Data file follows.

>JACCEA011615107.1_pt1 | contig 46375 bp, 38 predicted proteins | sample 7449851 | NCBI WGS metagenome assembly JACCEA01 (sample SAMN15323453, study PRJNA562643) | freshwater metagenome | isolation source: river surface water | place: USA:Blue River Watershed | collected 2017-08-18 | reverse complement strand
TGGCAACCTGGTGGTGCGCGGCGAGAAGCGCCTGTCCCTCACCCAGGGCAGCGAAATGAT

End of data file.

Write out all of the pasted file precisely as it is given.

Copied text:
>JACCEA011615107.1_pt1 | contig 46375 bp, 38 predicted proteins | sample 7449851 | NCBI WGS metagenome assembly JACCEA01 (sample SAMN15323453, study PRJNA562643) | freshwater metagenome | isolation source: river surface water | place: USA:Blue River Watershed | collected 2017-08-18 | reverse complement strand
TGGCAACCTGGTGGTGCGCGGCGAGAAGCGCCTGTCCCTCACCCAGGGCAGCGAAATGAT